The effects of power on individuals is different from the effects of power on teams. While power may make individuals feel empowered and lead them to pursue their goals, power within teams may actually make people more focused on their dependencies and vulnerabilities towards one another

         Power struggles within teams encompass a large variety of behaviours.

Let’s explore: Have you as a team member

proposed a new process to guide work on a specific task in order to gain prestige in the eyes of others or control over a more desirable role within your team?

afraid of losing power, in a task conflict, begun to heavily criticise a proposal, not because you don’t agree with this new way of working, but because you’re afraid that by accepting this proposal, the other member in the conflict may gain power, and you might lose power?

in order to gain more power, put or pulled others down or  brought yourself up, either overtly  – out in the open for everyone to see and experience – or more covertly – hidden, more secretly executed.?

struggled for power by engaging in a behind-the-scenes coalition formation, purposely withholding information, or gossiping about other team members?

with a quest for power, deceived, manipulated or undermined authority — for instance by explicitly refusing orders or more implicitly ignoring orders ?

tried to augment your power by dominating, coercing or sabotaging other team members?

attempted to improve your power position by bragging about your achievements, or taking credit for other members’ work?

withheld access to people, information or instrumentalities or made high-ranking members more dependent on the lower-ranked members?  For example, the secretary who is generally in charge of the allocation of office supplies and space may use this power to purposely disadvantage higher ranked colleagues.

feeling threatened and in order to protect or improve your own power,become suspicious, distrusting and worried that other team members are plotting against you?

silenced, oppressed or sidelined lower ranked members?

directed your power laterally, i.e., at members of the same power rank as yourself, by discrediting them?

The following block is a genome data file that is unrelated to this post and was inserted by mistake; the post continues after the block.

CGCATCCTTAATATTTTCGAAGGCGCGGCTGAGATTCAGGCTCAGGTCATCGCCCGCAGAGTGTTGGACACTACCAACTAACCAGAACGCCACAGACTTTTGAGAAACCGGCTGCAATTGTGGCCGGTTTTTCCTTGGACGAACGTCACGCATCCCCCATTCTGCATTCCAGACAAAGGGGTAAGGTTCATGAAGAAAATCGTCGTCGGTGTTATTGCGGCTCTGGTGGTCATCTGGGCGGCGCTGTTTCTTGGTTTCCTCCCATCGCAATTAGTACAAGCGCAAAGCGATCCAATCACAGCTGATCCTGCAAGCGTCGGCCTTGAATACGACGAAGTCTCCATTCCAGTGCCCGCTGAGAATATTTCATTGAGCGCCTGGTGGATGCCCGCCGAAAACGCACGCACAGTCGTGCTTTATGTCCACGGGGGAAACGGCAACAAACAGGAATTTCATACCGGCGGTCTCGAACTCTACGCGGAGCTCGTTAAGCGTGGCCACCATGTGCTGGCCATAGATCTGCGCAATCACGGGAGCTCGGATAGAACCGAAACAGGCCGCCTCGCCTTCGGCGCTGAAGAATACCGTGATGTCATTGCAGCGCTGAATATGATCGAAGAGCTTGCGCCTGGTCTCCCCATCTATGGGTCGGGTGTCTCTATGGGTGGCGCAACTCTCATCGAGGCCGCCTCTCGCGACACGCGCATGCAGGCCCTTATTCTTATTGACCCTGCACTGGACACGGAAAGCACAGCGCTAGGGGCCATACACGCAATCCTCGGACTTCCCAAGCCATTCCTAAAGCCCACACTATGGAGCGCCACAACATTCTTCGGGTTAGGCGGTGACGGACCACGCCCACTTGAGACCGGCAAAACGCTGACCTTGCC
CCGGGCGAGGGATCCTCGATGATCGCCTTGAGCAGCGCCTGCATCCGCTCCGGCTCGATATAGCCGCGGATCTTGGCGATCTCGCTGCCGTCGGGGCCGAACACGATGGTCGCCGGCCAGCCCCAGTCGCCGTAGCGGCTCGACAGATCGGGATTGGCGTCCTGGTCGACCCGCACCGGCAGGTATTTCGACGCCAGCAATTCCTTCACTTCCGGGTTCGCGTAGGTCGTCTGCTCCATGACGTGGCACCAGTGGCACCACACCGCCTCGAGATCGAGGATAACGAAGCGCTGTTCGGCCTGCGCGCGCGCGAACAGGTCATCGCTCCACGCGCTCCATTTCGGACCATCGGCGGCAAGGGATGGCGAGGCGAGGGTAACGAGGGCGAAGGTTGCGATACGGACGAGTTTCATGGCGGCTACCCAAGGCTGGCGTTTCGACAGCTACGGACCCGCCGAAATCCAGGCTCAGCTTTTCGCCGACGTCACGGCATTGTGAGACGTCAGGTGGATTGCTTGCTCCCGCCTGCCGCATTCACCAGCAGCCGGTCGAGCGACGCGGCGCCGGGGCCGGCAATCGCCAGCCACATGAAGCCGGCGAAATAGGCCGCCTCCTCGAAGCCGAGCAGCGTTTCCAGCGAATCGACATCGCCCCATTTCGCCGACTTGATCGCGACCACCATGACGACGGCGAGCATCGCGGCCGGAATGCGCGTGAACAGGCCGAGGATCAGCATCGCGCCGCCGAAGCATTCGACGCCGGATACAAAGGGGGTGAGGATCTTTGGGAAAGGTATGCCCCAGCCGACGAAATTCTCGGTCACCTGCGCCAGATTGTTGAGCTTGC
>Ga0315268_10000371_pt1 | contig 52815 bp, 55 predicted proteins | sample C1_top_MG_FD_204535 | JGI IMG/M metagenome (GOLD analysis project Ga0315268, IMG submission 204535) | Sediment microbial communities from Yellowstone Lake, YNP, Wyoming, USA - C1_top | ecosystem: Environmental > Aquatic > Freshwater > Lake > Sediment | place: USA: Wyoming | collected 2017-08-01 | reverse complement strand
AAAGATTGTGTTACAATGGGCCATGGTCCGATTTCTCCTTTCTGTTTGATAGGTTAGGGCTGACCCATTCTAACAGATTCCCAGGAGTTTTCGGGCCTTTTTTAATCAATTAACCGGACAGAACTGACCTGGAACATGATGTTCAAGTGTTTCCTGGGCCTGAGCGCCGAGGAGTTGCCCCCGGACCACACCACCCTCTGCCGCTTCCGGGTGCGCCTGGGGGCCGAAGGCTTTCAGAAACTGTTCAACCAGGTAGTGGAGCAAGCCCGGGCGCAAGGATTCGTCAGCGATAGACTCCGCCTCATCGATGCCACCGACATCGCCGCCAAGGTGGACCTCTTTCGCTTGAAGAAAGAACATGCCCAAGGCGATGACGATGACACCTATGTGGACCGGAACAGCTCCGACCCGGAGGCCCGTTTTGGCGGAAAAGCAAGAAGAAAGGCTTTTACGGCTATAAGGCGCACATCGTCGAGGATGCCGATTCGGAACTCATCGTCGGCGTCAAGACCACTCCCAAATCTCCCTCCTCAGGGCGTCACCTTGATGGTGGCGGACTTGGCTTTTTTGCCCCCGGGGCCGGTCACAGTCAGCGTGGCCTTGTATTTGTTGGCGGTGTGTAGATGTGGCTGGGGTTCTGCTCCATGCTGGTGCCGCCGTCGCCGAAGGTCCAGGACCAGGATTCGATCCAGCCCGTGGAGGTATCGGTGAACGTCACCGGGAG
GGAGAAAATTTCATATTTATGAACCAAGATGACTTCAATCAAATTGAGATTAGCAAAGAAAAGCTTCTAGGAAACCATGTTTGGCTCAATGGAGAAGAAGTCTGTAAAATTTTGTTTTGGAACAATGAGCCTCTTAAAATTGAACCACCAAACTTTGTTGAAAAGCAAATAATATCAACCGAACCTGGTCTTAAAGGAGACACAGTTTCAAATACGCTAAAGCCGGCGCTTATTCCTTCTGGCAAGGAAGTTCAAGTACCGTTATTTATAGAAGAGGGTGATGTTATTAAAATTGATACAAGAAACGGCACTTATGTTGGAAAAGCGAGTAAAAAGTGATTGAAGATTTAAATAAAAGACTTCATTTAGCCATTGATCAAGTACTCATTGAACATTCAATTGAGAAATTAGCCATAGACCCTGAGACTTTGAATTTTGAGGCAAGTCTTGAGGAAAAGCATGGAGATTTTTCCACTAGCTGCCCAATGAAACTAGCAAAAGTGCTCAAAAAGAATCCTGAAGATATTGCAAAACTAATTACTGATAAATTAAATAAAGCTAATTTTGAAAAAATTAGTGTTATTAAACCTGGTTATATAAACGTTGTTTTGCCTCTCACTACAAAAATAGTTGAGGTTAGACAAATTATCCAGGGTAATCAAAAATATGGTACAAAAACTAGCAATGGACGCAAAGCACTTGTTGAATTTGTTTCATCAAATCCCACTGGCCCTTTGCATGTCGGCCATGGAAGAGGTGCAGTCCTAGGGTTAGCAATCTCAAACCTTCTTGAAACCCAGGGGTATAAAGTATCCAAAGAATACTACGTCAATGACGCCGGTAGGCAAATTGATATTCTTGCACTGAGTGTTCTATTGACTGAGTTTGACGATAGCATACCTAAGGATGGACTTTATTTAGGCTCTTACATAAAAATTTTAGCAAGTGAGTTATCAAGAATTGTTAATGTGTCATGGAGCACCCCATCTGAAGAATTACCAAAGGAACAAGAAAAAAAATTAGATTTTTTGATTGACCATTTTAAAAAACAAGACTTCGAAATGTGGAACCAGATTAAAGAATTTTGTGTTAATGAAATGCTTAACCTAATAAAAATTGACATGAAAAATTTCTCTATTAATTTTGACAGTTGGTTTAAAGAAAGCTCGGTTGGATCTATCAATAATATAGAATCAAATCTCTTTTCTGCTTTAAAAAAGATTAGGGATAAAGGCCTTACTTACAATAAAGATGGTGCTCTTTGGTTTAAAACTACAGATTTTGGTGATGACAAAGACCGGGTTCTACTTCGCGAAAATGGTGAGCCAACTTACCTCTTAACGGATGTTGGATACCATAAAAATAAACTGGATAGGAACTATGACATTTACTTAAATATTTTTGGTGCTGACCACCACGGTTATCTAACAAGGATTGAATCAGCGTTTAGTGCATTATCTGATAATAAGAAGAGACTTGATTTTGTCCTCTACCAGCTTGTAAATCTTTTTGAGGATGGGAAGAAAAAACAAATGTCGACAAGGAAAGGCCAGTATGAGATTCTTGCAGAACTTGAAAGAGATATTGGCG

Types of Power
Formal power is categorised as asymmetric organisational resource controls and informal power, or status as respect, prestige, admiration and esteem. The basis of these forms differ in that formal power reflects the actual control of tangible resources and is a property of an individual ,and informal power reflects the control one has been socially given by others and is a property of team members and their observations and perceptions. For example, a company may construct a task force which has the mandate to guide a change throughout the company. While the individual members in this team may come from all levels of the company, the power vested in this team to change the entire organisation can give the team, and thereby its members, far-reaching power in the company.

Social psychology has given us the understanding that forces larger than ourselves determine our mental life and our actions – that chief among these forces is the power of situations.

In teams, people with and without power directly interact with one another in the team task context, perceive each other’s power, and choose whether to accept or challenge each other’s power. Indeed, in such team task contexts, DeRue and Ashford (2010) suggest that members frequently make claims upon one another to legitimise and/or promote one’s own power and influence, and the others in the team have the choice to grant these claims or not. A growing line of research suggests that a large number of such claims are actually denied, and that power in teams is frequently challenged and renegotiated.

When such power-sensitised teams face external resource threats (such as uncertainty in the external environment or inter-team competition) or personal resource threats within the team (such as perceived illegitimacy or factionalisation into subgroups), teams may descend into performance-detracting power struggles.

Power Dispersion in Teams
Teams reach the highest power dispersion if power is concentrated within one person, whereas it reaches the lowest power dispersion if power is equally distributed among all team members For example, a team in which one member holds a substantially more influential job title than others would have high power dispersion, and a team in which all members hold similarly valued job titles would have lower power dispersion.